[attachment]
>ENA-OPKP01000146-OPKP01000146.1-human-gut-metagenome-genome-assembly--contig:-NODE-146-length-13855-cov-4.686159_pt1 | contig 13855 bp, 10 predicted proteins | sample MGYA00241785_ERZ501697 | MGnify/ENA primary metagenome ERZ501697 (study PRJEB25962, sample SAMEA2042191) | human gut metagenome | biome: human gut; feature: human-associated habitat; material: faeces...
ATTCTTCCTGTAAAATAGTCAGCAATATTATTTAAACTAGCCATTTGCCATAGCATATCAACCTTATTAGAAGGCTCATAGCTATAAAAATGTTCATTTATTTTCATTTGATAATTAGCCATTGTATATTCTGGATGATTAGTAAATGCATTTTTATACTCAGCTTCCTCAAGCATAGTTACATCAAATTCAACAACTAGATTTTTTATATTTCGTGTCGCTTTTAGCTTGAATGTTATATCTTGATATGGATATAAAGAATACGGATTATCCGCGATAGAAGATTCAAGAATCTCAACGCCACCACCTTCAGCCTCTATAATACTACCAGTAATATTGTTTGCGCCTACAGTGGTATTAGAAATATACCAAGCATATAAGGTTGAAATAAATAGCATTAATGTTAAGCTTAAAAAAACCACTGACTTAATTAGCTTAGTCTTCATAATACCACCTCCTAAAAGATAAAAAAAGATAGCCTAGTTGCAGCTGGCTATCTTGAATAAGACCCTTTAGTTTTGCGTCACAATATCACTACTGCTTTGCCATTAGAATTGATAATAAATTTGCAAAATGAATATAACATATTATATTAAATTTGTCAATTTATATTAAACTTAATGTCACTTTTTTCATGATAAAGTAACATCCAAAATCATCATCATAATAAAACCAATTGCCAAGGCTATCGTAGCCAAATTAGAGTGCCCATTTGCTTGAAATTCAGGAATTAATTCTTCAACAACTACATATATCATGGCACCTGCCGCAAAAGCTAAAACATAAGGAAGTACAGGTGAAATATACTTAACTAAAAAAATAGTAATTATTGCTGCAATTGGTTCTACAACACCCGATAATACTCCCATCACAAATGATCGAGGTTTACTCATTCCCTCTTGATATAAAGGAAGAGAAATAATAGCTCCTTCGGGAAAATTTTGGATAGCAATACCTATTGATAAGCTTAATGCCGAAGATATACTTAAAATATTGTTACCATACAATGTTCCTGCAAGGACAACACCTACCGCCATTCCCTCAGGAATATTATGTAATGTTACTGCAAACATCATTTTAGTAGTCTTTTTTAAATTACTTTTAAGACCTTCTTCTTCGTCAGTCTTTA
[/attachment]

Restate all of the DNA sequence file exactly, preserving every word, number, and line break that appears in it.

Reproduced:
>ENA-OPKP01000146-OPKP01000146.1-human-gut-metagenome-genome-assembly--contig:-NODE-146-length-13855-cov-4.686159_pt1 | contig 13855 bp, 10 predicted proteins | sample MGYA00241785_ERZ501697 | MGnify/ENA primary metagenome ERZ501697 (study PRJEB25962, sample SAMEA2042191) | human gut metagenome | biome: human gut; feature: human-associated habitat; material: faeces...
ATTCTTCCTGTAAAATAGTCAGCAATATTATTTAAACTAGCCATTTGCCATAGCATATCAACCTTATTAGAAGGCTCATAGCTATAAAAATGTTCATTTATTTTCATTTGATAATTAGCCATTGTATATTCTGGATGATTAGTAAATGCATTTTTATACTCAGCTTCCTCAAGCATAGTTACATCAAATTCAACAACTAGATTTTTTATATTTCGTGTCGCTTTTAGCTTGAATGTTATATCTTGATATGGATATAAAGAATACGGATTATCCGCGATAGAAGATTCAAGAATCTCAACGCCACCACCTTCAGCCTCTATAATACTACCAGTAATATTGTTTGCGCCTACAGTGGTATTAGAAATATACCAAGCATATAAGGTTGAAATAAATAGCATTAATGTTAAGCTTAAAAAAACCACTGACTTAATTAGCTTAGTCTTCATAATACCACCTCCTAAAAGATAAAAAAAGATAGCCTAGTTGCAGCTGGCTATCTTGAATAAGACCCTTTAGTTTTGCGTCACAATATCACTACTGCTTTGCCATTAGAATTGATAATAAATTTGCAAAATGAATATAACATATTATATTAAATTTGTCAATTTATATTAAACTTAATGTCACTTTTTTCATGATAAAGTAACATCCAAAATCATCATCATAATAAAACCAATTGCCAAGGCTATCGTAGCCAAATTAGAGTGCCCATTTGCTTGAAATTCAGGAATTAATTCTTCAACAACTACATATATCATGGCACCTGCCGCAAAAGCTAAAACATAAGGAAGTACAGGTGAAATATACTTAACTAAAAAAATAGTAATTATTGCTGCAATTGGTTCTACAACACCCGATAATACTCCCATCACAAATGATCGAGGTTTACTCATTCCCTCTTGATATAAAGGAAGAGAAATAATAGCTCCTTCGGGAAAATTTTGGATAGCAATACCTATTGATAAGCTTAATGCCGAAGATATACTTAAAATATTGTTACCATACAATGTTCCTGCAAGGACAACACCTACCGCCATTCCCTCAGGAATATTATGTAATGTTACTGCAAACATCATTTTAGTAGTCTTTTTTAAATTACTTTTAAGACCTTCTTCTTCGTCAGTCTTTA